New Forest pony listed as rare breed
The New Forest pony has been classed as a rare breed by an animal charity.
The Rare Breeds Survival Trust (RBST) listed the pony in its minority breed category on its watch-list, for equines with up to 3,000 breeding females.
There are now fewer than 3,000 breeding mares in the forest and last year just 423 foals were born - compared to 1,463 five years ago.
The New Forest Pony Breeding and Cattle Society said a declining market for horses meant fewer were bred.
It said this had led to a narrowing of the gene pool.
Sue Westwood, clerk to the New Forest Verderers, who oversee the forest's commoners and their animals, said: "The lack of breeding mares is because we have tried to breed better foals and fewer foals.
"Commoners [pony owners] were coming to us saying they couldn't sell their foals and asked if we could do something."
She said the verderers were trying to help the breed in a number of ways through the bloodlines scheme.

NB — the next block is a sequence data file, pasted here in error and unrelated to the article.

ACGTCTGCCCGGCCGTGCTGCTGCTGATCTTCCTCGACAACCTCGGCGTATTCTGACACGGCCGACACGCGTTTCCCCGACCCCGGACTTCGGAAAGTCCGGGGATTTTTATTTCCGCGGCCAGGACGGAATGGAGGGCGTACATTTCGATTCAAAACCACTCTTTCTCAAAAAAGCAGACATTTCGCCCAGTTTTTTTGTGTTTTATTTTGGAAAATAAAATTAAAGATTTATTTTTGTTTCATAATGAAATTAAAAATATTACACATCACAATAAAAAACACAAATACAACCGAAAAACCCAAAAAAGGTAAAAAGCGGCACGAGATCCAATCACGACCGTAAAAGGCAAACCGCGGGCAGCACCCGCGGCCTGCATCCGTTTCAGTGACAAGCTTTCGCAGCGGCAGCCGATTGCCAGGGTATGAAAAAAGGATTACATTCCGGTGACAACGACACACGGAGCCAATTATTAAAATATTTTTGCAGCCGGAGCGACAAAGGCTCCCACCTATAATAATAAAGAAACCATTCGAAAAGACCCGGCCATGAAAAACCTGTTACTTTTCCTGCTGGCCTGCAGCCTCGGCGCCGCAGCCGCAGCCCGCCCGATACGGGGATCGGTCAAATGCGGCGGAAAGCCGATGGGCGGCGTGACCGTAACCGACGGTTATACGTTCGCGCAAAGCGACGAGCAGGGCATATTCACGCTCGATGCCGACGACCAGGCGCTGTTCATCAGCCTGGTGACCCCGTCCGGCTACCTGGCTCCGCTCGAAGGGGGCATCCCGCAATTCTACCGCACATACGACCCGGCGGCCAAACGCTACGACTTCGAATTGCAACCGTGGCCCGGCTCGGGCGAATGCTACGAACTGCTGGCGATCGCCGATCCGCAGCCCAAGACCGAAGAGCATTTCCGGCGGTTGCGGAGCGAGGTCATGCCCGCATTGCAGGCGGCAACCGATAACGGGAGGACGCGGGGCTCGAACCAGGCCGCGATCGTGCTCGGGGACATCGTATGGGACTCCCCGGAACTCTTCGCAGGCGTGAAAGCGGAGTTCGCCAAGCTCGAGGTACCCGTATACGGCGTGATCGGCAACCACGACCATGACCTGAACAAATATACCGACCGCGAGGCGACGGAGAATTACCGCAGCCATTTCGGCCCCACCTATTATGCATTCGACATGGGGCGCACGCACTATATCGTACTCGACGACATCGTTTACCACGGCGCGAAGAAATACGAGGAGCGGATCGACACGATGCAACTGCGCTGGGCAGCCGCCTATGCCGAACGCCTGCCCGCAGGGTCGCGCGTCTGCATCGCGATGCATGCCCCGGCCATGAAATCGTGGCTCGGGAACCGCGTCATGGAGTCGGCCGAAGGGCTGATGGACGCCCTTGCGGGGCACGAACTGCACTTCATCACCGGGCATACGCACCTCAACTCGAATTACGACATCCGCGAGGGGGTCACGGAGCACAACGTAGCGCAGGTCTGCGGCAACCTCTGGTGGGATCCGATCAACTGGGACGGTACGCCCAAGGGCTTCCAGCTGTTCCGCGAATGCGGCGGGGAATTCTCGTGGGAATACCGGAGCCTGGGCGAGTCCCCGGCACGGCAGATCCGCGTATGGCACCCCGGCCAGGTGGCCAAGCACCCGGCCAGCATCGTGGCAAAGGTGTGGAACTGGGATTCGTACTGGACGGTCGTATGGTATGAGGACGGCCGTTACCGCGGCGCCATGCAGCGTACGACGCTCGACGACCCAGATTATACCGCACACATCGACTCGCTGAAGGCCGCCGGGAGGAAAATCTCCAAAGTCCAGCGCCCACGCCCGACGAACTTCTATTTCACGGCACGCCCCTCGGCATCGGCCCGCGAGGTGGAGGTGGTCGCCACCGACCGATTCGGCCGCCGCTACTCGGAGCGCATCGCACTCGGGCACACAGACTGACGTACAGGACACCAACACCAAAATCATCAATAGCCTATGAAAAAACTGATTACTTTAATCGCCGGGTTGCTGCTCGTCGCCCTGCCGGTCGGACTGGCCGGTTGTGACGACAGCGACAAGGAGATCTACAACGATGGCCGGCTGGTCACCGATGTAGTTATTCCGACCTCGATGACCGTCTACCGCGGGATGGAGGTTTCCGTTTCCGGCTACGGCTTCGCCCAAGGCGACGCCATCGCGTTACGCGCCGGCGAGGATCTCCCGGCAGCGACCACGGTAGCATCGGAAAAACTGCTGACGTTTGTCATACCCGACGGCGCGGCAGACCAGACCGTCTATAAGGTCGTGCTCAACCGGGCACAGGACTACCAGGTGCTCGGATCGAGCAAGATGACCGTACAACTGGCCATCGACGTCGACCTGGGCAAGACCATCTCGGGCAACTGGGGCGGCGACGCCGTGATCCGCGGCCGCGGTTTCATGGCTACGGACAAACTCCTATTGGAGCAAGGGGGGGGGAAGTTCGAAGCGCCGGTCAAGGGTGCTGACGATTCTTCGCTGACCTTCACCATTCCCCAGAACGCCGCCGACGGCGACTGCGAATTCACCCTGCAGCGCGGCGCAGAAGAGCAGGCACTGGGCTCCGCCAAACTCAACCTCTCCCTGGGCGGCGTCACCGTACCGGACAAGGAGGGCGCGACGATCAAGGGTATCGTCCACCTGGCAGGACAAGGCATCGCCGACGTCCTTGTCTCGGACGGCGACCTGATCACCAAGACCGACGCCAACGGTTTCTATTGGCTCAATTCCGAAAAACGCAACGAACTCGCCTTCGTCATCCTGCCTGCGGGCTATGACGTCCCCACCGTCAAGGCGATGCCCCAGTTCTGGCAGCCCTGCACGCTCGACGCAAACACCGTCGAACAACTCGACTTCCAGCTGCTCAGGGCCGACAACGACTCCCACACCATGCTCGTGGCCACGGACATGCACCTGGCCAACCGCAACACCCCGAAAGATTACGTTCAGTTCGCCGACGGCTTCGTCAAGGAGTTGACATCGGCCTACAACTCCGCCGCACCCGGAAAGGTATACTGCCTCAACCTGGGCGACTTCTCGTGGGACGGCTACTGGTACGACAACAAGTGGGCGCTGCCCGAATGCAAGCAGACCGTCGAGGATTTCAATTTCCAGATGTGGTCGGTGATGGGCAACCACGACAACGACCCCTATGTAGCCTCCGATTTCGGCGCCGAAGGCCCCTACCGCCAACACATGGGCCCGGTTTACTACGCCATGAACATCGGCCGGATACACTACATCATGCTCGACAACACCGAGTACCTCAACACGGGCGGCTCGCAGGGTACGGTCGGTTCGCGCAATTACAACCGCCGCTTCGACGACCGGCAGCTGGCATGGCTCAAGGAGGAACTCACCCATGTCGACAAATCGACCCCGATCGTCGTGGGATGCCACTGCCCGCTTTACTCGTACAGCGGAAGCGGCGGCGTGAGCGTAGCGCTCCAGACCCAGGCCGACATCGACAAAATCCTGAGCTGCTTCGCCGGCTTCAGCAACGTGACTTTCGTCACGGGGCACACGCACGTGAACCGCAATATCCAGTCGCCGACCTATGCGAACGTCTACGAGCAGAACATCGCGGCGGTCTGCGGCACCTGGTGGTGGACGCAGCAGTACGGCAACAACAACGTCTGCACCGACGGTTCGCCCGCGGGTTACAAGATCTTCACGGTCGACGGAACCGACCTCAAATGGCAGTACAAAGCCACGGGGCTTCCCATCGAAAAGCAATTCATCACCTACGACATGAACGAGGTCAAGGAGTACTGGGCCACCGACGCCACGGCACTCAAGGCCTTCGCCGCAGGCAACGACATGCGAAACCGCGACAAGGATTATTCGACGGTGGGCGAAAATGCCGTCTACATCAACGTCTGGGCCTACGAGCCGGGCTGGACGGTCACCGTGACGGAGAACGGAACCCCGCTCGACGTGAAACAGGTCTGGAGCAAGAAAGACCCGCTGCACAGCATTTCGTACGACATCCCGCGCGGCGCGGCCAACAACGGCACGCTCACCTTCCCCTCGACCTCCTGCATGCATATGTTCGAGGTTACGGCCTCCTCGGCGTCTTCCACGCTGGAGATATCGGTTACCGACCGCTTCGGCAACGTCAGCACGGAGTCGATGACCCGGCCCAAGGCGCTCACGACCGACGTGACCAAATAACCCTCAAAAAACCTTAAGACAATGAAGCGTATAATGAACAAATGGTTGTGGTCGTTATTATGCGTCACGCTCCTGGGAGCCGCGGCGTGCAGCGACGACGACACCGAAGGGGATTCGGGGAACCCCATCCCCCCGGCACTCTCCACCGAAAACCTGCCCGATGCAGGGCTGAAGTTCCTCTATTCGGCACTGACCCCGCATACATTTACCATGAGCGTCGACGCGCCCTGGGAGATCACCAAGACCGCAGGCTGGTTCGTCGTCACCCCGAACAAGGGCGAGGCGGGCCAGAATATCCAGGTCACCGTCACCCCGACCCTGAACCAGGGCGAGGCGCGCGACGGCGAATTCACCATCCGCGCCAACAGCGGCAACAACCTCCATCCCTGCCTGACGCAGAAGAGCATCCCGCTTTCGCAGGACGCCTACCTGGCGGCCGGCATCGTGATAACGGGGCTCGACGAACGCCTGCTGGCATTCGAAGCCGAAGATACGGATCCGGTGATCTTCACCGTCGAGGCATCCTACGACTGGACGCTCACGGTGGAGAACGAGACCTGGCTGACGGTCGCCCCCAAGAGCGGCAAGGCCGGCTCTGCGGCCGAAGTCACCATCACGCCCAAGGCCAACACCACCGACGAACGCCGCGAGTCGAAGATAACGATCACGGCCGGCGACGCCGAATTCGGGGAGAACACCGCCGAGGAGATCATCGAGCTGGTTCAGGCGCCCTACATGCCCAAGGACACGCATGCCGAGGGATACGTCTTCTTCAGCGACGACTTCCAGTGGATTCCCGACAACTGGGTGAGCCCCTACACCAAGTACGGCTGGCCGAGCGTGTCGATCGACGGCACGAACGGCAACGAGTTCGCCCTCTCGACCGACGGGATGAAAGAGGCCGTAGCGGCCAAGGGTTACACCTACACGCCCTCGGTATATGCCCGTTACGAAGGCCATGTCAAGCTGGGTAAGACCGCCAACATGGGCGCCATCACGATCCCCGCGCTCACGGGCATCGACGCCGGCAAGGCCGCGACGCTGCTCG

"We are paying a higher payment to commoners for the purebred ponies they turn out - compared to part-bred and other breeds - to encourage them to keep purebreds," she said.
"We are also breeding from older mares - some that are of an age that they are no longer on the forest, [aged] 16 or 17, but are of good quality."
Ms Westwood said there were only between 22 and 25 stallions, of which only 10 are turned out at any one time.
They have been serving mares on the forest for the past 10 or 11 years.
"So any mares older than 11 or 12 will not be their offspring," Ms Westwood said.
She said purebred mares and stallions from other parts of the country were also being brought in to help improve the breed.
New Forest ponies have been grazing freely in the New Forest since rights of common pasture were granted to the areas inhabitants in the 11th Century.
The New Forest was designated a royal hunting ground by William the Conqueror in 1079.